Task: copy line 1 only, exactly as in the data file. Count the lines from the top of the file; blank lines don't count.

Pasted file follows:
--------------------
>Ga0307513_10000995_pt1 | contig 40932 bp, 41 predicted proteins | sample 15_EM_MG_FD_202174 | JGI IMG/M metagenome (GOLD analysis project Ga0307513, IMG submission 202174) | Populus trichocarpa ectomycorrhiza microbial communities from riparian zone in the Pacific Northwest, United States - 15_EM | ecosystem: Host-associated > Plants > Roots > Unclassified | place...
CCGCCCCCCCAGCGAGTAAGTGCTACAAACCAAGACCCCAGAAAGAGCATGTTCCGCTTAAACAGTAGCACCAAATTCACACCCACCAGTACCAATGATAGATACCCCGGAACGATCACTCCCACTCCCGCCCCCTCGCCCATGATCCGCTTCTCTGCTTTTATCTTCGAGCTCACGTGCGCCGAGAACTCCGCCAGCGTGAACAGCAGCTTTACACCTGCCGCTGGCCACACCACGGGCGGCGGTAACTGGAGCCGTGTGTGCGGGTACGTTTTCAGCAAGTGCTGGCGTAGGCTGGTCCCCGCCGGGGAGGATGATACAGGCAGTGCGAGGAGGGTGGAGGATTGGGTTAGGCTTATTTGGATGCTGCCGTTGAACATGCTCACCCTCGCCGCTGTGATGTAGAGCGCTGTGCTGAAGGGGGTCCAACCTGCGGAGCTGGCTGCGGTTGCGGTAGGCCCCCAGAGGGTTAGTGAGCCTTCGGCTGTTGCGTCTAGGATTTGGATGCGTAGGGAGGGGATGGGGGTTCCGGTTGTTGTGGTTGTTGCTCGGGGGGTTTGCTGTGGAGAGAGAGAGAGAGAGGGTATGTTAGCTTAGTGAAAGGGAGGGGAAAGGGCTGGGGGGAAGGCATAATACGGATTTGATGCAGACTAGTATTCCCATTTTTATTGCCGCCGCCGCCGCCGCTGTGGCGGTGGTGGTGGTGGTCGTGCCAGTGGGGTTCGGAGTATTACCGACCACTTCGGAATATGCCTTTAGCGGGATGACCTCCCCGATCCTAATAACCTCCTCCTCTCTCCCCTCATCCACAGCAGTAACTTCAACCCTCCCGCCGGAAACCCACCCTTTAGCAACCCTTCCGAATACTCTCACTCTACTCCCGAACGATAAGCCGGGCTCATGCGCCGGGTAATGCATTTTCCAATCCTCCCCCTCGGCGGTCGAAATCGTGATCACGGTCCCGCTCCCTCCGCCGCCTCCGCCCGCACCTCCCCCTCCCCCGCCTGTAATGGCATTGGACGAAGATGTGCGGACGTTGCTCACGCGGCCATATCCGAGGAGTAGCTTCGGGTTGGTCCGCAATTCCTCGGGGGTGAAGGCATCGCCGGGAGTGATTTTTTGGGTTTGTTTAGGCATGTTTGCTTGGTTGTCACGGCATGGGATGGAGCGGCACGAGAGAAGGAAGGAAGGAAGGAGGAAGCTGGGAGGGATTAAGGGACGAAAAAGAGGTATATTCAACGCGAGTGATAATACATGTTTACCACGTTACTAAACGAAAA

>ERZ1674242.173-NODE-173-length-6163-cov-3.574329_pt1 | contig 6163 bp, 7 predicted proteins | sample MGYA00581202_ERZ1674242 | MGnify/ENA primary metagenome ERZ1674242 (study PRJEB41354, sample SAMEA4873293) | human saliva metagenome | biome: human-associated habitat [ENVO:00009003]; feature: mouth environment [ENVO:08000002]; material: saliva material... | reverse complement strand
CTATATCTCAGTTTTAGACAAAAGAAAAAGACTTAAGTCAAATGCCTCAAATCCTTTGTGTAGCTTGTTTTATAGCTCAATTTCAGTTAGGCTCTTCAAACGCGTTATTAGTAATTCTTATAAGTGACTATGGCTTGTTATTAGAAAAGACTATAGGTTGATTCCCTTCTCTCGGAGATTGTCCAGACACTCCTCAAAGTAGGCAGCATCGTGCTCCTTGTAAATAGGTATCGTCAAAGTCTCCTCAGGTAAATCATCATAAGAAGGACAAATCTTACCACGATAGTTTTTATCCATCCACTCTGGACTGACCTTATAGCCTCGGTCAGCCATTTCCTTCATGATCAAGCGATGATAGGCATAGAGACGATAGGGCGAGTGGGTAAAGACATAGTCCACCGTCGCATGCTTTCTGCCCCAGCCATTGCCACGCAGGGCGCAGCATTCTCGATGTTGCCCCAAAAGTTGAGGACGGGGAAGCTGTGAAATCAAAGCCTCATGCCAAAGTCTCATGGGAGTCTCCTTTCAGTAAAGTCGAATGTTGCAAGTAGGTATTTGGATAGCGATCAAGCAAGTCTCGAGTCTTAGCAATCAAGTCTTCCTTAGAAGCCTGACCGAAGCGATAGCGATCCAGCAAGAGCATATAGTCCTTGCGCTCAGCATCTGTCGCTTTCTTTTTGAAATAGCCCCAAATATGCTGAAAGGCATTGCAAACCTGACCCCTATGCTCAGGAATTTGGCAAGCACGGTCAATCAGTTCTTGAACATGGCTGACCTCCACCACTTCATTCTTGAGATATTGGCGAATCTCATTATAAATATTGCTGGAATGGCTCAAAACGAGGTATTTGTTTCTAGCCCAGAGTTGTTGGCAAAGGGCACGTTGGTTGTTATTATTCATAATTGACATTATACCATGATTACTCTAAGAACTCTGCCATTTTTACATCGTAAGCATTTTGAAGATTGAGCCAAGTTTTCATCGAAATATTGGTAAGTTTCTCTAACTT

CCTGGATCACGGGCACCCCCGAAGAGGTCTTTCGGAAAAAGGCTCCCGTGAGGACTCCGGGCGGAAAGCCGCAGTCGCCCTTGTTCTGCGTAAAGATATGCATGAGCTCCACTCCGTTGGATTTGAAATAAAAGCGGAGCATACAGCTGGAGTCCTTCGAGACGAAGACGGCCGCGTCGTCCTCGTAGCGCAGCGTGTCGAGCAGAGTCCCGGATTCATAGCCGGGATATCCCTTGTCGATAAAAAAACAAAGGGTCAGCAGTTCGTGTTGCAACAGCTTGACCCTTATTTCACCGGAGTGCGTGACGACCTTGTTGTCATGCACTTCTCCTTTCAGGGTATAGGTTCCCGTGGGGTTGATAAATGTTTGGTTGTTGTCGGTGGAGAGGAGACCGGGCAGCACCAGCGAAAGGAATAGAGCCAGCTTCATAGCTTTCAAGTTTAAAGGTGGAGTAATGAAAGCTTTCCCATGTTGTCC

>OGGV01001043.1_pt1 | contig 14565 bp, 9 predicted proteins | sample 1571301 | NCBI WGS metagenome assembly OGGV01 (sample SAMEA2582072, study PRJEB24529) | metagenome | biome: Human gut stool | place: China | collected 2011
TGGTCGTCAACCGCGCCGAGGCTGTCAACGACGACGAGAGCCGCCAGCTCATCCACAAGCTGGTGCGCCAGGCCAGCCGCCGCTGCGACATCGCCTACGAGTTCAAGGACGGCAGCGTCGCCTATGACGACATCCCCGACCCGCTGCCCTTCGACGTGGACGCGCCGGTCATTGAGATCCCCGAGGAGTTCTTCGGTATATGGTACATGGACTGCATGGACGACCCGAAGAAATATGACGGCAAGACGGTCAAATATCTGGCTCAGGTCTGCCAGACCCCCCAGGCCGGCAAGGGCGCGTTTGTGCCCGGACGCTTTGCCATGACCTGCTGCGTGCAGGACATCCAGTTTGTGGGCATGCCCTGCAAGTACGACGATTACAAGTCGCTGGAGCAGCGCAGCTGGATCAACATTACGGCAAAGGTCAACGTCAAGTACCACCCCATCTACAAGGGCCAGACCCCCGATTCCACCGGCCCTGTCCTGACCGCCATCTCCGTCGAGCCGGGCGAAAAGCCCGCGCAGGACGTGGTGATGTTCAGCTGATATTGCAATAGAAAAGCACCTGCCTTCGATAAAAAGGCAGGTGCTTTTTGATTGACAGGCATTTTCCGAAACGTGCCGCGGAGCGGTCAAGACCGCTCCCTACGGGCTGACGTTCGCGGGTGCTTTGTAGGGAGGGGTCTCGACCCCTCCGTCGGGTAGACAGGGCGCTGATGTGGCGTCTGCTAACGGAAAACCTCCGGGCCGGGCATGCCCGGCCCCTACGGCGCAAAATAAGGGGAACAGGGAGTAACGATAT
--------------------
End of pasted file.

>Ga0307513_10000995_pt1 | contig 40932 bp, 41 predicted proteins | sample 15_EM_MG_FD_202174 | JGI IMG/M metagenome (GOLD analysis project Ga0307513, IMG submission 202174) | Populus trichocarpa ectomycorrhiza microbial communities from riparian zone in the Pacific Northwest, United States - 15_EM | ecosystem: Host-associated > Plants > Roots > Unclassified | place...